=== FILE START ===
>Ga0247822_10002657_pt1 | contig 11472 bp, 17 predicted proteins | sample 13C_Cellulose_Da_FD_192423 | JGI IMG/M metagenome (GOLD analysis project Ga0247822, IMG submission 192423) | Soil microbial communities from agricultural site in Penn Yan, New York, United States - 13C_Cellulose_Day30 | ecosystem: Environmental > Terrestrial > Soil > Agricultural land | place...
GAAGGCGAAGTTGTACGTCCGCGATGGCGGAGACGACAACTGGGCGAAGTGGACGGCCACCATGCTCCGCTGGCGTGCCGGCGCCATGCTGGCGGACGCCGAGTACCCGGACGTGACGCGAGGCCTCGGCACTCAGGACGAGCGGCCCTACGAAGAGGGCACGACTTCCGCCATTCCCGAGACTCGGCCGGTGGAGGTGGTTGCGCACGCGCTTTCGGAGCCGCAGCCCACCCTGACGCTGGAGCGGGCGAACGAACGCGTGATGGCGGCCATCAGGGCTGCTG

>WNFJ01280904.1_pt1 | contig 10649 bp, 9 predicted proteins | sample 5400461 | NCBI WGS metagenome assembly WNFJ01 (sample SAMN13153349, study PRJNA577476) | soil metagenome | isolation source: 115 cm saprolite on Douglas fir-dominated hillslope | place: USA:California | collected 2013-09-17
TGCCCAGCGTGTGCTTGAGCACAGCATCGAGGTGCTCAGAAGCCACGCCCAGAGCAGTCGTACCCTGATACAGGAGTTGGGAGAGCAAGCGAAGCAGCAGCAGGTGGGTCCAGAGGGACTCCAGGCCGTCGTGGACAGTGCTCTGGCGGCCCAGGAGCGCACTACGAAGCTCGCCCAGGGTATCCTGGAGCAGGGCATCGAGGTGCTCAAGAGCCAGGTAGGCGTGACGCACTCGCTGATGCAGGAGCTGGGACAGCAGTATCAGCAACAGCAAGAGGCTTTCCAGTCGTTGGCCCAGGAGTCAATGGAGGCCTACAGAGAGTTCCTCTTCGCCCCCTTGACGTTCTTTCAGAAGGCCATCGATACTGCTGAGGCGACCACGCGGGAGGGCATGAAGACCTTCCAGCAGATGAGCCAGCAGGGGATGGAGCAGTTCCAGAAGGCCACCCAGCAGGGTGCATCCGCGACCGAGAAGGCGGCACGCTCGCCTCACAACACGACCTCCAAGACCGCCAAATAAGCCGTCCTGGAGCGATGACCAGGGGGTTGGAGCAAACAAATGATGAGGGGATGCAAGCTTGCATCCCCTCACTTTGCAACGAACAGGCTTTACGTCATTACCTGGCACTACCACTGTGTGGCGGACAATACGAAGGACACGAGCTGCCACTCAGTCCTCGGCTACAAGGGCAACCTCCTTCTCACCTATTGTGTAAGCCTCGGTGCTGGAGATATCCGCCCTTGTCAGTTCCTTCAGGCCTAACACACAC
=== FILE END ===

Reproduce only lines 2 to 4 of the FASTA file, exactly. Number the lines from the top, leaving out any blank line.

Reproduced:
GAAGGCGAAGTTGTACGTCCGCGATGGCGGAGACGACAACTGGGCGAAGTGGACGGCCACCATGCTCCGCTGGCGTGCCGGCGCCATGCTGGCGGACGCCGAGTACCCGGACGTGACGCGAGGCCTCGGCACTCAGGACGAGCGGCCCTACGAAGAGGGCACGACTTCCGCCATTCCCGAGACTCGGCCGGTGGAGGTGGTTGCGCACGCGCTTTCGGAGCCGCAGCCCACCCTGACGCTGGAGCGGGCGAACGAACGCGTGATGGCGGCCATCAGGGCTGCTG

>WNFJ01280904.1_pt1 | contig 10649 bp, 9 predicted proteins | sample 5400461 | NCBI WGS metagenome assembly WNFJ01 (sample SAMN13153349, study PRJNA577476) | soil metagenome | isolation source: 115 cm saprolite on Douglas fir-dominated hillslope | place: USA:California | collected 2013-09-17
TGCCCAGCGTGTGCTTGAGCACAGCATCGAGGTGCTCAGAAGCCACGCCCAGAGCAGTCGTACCCTGATACAGGAGTTGGGAGAGCAAGCGAAGCAGCAGCAGGTGGGTCCAGAGGGACTCCAGGCCGTCGTGGACAGTGCTCTGGCGGCCCAGGAGCGCACTACGAAGCTCGCCCAGGGTATCCTGGAGCAGGGCATCGAGGTGCTCAAGAGCCAGGTAGGCGTGACGCACTCGCTGATGCAGGAGCTGGGACAGCAGTATCAGCAACAGCAAGAGGCTTTCCAGTCGTTGGCCCAGGAGTCAATGGAGGCCTACAGAGAGTTCCTCTTCGCCCCCTTGACGTTCTTTCAGAAGGCCATCGATACTGCTGAGGCGACCACGCGGGAGGGCATGAAGACCTTCCAGCAGATGAGCCAGCAGGGGATGGAGCAGTTCCAGAAGGCCACCCAGCAGGGTGCATCCGCGACCGAGAAGGCGGCACGCTCGCCTCACAACACGACCTCCAAGACCGCCAAATAAGCCGTCCTGGAGCGATGACCAGGGGGTTGGAGCAAACAAATGATGAGGGGATGCAAGCTTGCATCCCCTCACTTTGCAACGAACAGGCTTTACGTCATTACCTGGCACTACCACTGTGTGGCGGACAATACGAAGGACACGAGCTGCCACTCAGTCCTCGGCTACAAGGGCAACCTCCTTCTCACCTATTGTGTAAGCCTCGGTGCTGGAGATATCCGCCCTTGTCAGTTCCTTCAGGCCTAACACACAC